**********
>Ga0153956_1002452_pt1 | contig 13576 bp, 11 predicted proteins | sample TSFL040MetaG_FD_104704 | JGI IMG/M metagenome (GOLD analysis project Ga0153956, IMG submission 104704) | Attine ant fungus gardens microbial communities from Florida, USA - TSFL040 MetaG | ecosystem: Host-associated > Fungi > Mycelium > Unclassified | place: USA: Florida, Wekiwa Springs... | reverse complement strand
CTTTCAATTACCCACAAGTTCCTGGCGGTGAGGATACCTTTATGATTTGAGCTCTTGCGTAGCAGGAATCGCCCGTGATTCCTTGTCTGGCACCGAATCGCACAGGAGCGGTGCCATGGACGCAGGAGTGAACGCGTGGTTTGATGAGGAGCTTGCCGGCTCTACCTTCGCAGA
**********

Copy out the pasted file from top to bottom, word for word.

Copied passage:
>Ga0153956_1002452_pt1 | contig 13576 bp, 11 predicted proteins | sample TSFL040MetaG_FD_104704 | JGI IMG/M metagenome (GOLD analysis project Ga0153956, IMG submission 104704) | Attine ant fungus gardens microbial communities from Florida, USA - TSFL040 MetaG | ecosystem: Host-associated > Fungi > Mycelium > Unclassified | place: USA: Florida, Wekiwa Springs... | reverse complement strand
CTTTCAATTACCCACAAGTTCCTGGCGGTGAGGATACCTTTATGATTTGAGCTCTTGCGTAGCAGGAATCGCCCGTGATTCCTTGTCTGGCACCGAATCGCACAGGAGCGGTGCCATGGACGCAGGAGTGAACGCGTGGTTTGATGAGGAGCTTGCCGGCTCTACCTTCGCAGA